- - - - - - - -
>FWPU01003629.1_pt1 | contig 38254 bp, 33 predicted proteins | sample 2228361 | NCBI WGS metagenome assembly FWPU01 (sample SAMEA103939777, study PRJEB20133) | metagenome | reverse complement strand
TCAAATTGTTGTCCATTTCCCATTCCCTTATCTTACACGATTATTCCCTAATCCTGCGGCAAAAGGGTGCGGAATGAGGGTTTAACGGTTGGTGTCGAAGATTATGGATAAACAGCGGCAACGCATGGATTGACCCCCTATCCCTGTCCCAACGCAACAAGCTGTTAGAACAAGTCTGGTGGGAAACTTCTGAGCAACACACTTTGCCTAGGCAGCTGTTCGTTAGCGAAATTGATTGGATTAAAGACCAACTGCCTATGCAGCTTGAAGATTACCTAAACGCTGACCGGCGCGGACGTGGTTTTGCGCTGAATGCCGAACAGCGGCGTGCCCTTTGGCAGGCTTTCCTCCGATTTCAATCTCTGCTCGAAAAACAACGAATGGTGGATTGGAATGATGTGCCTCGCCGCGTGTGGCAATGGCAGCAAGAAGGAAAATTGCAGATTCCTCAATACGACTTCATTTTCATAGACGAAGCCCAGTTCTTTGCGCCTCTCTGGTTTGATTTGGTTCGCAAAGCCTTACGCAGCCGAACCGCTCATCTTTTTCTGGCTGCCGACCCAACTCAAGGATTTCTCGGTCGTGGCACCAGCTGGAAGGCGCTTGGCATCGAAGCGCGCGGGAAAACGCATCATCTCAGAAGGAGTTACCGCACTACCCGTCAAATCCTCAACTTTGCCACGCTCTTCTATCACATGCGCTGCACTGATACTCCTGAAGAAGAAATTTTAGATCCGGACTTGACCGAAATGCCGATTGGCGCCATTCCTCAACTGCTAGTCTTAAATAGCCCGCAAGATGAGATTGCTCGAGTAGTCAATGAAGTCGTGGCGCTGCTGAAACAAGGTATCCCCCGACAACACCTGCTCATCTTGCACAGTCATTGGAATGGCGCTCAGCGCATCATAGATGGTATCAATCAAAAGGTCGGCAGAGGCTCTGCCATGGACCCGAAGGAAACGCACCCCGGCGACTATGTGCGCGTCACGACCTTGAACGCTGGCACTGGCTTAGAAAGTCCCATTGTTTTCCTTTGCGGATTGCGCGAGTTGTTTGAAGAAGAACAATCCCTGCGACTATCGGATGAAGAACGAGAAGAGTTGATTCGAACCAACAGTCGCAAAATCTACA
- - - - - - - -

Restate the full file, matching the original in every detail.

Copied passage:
>FWPU01003629.1_pt1 | contig 38254 bp, 33 predicted proteins | sample 2228361 | NCBI WGS metagenome assembly FWPU01 (sample SAMEA103939777, study PRJEB20133) | metagenome | reverse complement strand
TCAAATTGTTGTCCATTTCCCATTCCCTTATCTTACACGATTATTCCCTAATCCTGCGGCAAAAGGGTGCGGAATGAGGGTTTAACGGTTGGTGTCGAAGATTATGGATAAACAGCGGCAACGCATGGATTGACCCCCTATCCCTGTCCCAACGCAACAAGCTGTTAGAACAAGTCTGGTGGGAAACTTCTGAGCAACACACTTTGCCTAGGCAGCTGTTCGTTAGCGAAATTGATTGGATTAAAGACCAACTGCCTATGCAGCTTGAAGATTACCTAAACGCTGACCGGCGCGGACGTGGTTTTGCGCTGAATGCCGAACAGCGGCGTGCCCTTTGGCAGGCTTTCCTCCGATTTCAATCTCTGCTCGAAAAACAACGAATGGTGGATTGGAATGATGTGCCTCGCCGCGTGTGGCAATGGCAGCAAGAAGGAAAATTGCAGATTCCTCAATACGACTTCATTTTCATAGACGAAGCCCAGTTCTTTGCGCCTCTCTGGTTTGATTTGGTTCGCAAAGCCTTACGCAGCCGAACCGCTCATCTTTTTCTGGCTGCCGACCCAACTCAAGGATTTCTCGGTCGTGGCACCAGCTGGAAGGCGCTTGGCATCGAAGCGCGCGGGAAAACGCATCATCTCAGAAGGAGTTACCGCACTACCCGTCAAATCCTCAACTTTGCCACGCTCTTCTATCACATGCGCTGCACTGATACTCCTGAAGAAGAAATTTTAGATCCGGACTTGACCGAAATGCCGATTGGCGCCATTCCTCAACTGCTAGTCTTAAATAGCCCGCAAGATGAGATTGCTCGAGTAGTCAATGAAGTCGTGGCGCTGCTGAAACAAGGTATCCCCCGACAACACCTGCTCATCTTGCACAGTCATTGGAATGGCGCTCAGCGCATCATAGATGGTATCAATCAAAAGGTCGGCAGAGGCTCTGCCATGGACCCGAAGGAAACGCACCCCGGCGACTATGTGCGCGTCACGACCTTGAACGCTGGCACTGGCTTAGAAAGTCCCATTGTTTTCCTTTGCGGATTGCGCGAGTTGTTTGAAGAAGAACAATCCCTGCGACTATCGGATGAAGAACGAGAAGAGTTGATTCGAACCAACAGTCGCAAAATCTACA